Nikon Z7 in Dental Photography

Professional photographers with camera and laptop computer working at studio. Photographer with assistant sitting in office and looking at camera. Team of photographers working together.

Finally, the long-awaited Nikon Z7 is available and we could do some first tests.

The Nikon Z 7 is the company’s high-end full-frame mirrorless camera. It features a 45.7MP BSI-CMOS sensor, a hybrid AF system with 493 points and 90% coverage and 5-axis in-body image stabilization. The rugged body is similar in design to the D850 DSLR and is fully sealed against dust and moisture. It features a 3.68M-dot electronic viewfinder and tilting 3.2″, 2.1M-dot touchscreen LCD. An OLED panel on the top plate displays current shooting settings. Photos are stored on an XQD card.



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Side by side the Nikon D850 and the Nikon Z7 look like “brother and sister”. The two cameras are very similar but still different. The Z7 has a smaller, lighter form factor and an electronic viewfinder (covering only 90%), while the D850 has a better battery life and an optical viewfinder (covering 100%). Another key difference between the two cameras is storage media – Nikon decided to go with a single XQD memory card slot on the Z7 instead of two memory card slots that we see on the Nikon D850. For video shooters, the Nikon Z7 is also a better option, thanks to 4:2:2 10-bit recording with N-Log, which is absent on the D850. Another feature difference is the number of autofocus points, which favors the Z7, although that doesn’t mean the Z7’s autofocus system is actually faster or more reliable (yet to be tested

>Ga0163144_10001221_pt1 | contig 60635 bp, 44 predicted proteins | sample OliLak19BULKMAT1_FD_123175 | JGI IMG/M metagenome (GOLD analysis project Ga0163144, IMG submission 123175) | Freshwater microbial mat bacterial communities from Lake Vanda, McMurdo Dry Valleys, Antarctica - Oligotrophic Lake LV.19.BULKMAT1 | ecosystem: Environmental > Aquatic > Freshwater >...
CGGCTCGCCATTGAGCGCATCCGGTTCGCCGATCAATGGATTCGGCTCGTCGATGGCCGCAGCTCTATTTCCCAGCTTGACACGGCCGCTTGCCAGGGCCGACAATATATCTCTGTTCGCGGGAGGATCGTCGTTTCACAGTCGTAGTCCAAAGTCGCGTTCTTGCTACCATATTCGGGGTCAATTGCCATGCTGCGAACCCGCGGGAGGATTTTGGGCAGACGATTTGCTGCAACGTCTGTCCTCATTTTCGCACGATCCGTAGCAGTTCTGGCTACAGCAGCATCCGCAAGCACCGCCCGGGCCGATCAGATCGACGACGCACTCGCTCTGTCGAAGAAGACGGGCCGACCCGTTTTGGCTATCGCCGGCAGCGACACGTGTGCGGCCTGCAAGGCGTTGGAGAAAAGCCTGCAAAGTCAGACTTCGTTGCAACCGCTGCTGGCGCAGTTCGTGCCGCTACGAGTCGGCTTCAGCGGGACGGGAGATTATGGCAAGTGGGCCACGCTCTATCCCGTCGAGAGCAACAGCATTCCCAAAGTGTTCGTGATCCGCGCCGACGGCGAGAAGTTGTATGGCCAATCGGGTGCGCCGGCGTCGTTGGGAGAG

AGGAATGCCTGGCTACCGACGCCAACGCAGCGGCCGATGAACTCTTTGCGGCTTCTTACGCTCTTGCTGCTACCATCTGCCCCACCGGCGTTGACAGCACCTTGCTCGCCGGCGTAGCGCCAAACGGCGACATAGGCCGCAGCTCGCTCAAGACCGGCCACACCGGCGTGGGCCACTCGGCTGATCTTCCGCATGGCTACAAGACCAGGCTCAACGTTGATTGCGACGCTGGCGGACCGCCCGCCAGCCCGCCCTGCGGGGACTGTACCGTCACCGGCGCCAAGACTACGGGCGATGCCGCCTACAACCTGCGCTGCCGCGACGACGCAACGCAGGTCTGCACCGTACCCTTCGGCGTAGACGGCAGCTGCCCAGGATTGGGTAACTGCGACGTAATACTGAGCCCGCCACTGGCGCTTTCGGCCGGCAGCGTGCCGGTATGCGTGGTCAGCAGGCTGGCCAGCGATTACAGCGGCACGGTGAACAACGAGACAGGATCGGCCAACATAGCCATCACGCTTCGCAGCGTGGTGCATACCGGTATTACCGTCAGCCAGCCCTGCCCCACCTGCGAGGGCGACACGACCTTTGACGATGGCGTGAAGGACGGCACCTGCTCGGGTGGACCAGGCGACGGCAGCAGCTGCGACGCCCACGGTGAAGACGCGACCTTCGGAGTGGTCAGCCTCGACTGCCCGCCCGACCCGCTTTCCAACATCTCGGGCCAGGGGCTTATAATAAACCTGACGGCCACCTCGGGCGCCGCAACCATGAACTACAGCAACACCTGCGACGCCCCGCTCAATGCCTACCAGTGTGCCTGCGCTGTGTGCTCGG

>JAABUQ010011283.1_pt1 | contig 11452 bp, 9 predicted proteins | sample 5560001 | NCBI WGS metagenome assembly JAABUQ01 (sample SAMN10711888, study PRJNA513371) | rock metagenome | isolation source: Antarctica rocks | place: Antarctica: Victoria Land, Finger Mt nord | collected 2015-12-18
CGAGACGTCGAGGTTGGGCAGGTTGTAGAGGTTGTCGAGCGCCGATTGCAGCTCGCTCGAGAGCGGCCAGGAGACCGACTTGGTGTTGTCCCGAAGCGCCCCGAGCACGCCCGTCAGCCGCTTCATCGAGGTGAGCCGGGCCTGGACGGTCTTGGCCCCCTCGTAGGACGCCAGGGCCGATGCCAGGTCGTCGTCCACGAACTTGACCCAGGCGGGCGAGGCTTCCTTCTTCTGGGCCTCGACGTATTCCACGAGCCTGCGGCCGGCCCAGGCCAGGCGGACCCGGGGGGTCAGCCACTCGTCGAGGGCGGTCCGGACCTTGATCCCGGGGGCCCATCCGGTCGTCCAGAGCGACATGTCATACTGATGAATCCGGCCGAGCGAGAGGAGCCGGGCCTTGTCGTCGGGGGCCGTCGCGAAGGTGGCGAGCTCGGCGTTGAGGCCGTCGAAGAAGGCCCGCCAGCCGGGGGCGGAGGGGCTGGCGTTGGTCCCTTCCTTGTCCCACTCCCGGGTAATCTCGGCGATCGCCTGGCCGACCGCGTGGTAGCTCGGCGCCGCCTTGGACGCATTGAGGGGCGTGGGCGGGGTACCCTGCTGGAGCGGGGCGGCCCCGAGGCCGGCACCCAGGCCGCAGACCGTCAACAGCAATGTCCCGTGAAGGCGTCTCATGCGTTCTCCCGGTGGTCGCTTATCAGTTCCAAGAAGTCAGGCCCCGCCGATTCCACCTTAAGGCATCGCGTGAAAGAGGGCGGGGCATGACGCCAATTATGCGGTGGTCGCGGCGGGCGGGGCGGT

Since the D850 currently sells for $3,300, and the Z7 sells for $3,400, the question is, which camera is the better choice for your photography? Well, it depends upon your needs.

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Let’s get back to dental photography. The D850 and the Z7 offer many features and options you don’t really need in dental photography. Personally, I shoot always in DX mode. This gives you a better control of proportions, frame, and light. It also reduces the file size, keeping quality high.

Our first test shots show no really big difference between the two cameras. Images have been taken using manual mode – Nikon SB200 flashes mounted on an OWL bracket using the 105mm on the D850 and the 85mm DX on the Z7 – WB set to 5300 K – Image control set to Neutral.



After working with the Nikon Z7 for almost 2 months now, I find that the electronic viewfinder is a real relief at work, especially with the focus peaking displayed. Especially for eyeglass wearers, this is an improvement. In the digital workflow, the individually configurable Wifi data transfer has proven to be extremely useful. It is possible to define a specific folder on the computer for storing the images.


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